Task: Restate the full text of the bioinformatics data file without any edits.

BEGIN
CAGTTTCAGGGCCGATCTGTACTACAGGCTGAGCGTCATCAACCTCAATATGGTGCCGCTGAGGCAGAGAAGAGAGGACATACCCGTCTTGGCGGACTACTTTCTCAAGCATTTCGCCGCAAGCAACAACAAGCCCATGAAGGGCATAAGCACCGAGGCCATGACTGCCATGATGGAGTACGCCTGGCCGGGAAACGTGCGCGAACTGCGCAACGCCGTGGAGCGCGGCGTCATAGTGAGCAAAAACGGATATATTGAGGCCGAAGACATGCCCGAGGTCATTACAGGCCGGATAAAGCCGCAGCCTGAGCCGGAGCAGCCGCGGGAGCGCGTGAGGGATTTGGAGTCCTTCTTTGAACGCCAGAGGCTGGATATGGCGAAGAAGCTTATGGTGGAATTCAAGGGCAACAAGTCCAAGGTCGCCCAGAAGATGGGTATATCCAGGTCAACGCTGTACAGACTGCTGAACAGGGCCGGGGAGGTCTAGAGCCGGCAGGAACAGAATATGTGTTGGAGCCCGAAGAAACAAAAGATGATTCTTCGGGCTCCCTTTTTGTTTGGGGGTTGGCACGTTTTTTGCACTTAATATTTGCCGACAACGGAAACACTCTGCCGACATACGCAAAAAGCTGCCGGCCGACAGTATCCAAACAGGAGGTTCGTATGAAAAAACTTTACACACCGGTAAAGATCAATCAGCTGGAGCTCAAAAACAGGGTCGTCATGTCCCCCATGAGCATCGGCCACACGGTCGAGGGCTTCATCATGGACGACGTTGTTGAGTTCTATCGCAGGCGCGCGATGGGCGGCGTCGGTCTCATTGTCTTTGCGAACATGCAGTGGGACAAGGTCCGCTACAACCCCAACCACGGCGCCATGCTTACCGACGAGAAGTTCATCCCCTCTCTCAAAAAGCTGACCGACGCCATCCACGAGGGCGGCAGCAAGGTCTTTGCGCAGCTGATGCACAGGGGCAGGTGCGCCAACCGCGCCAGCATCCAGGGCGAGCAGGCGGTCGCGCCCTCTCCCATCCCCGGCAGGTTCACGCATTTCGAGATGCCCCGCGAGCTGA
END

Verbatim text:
CAGTTTCAGGGCCGATCTGTACTACAGGCTGAGCGTCATCAACCTCAATATGGTGCCGCTGAGGCAGAGAAGAGAGGACATACCCGTCTTGGCGGACTACTTTCTCAAGCATTTCGCCGCAAGCAACAACAAGCCCATGAAGGGCATAAGCACCGAGGCCATGACTGCCATGATGGAGTACGCCTGGCCGGGAAACGTGCGCGAACTGCGCAACGCCGTGGAGCGCGGCGTCATAGTGAGCAAAAACGGATATATTGAGGCCGAAGACATGCCCGAGGTCATTACAGGCCGGATAAAGCCGCAGCCTGAGCCGGAGCAGCCGCGGGAGCGCGTGAGGGATTTGGAGTCCTTCTTTGAACGCCAGAGGCTGGATATGGCGAAGAAGCTTATGGTGGAATTCAAGGGCAACAAGTCCAAGGTCGCCCAGAAGATGGGTATATCCAGGTCAACGCTGTACAGACTGCTGAACAGGGCCGGGGAGGTCTAGAGCCGGCAGGAACAGAATATGTGTTGGAGCCCGAAGAAACAAAAGATGATTCTTCGGGCTCCCTTTTTGTTTGGGGGTTGGCACGTTTTTTGCACTTAATATTTGCCGACAACGGAAACACTCTGCCGACATACGCAAAAAGCTGCCGGCCGACAGTATCCAAACAGGAGGTTCGTATGAAAAAACTTTACACACCGGTAAAGATCAATCAGCTGGAGCTCAAAAACAGGGTCGTCATGTCCCCCATGAGCATCGGCCACACGGTCGAGGGCTTCATCATGGACGACGTTGTTGAGTTCTATCGCAGGCGCGCGATGGGCGGCGTCGGTCTCATTGTCTTTGCGAACATGCAGTGGGACAAGGTCCGCTACAACCCCAACCACGGCGCCATGCTTACCGACGAGAAGTTCATCCCCTCTCTCAAAAAGCTGACCGACGCCATCCACGAGGGCGGCAGCAAGGTCTTTGCGCAGCTGATGCACAGGGGCAGGTGCGCCAACCGCGCCAGCATCCAGGGCGAGCAGGCGGTCGCGCCCTCTCCCATCCCCGGCAGGTTCACGCATTTCGAGATGCCCCGCGAGCTGA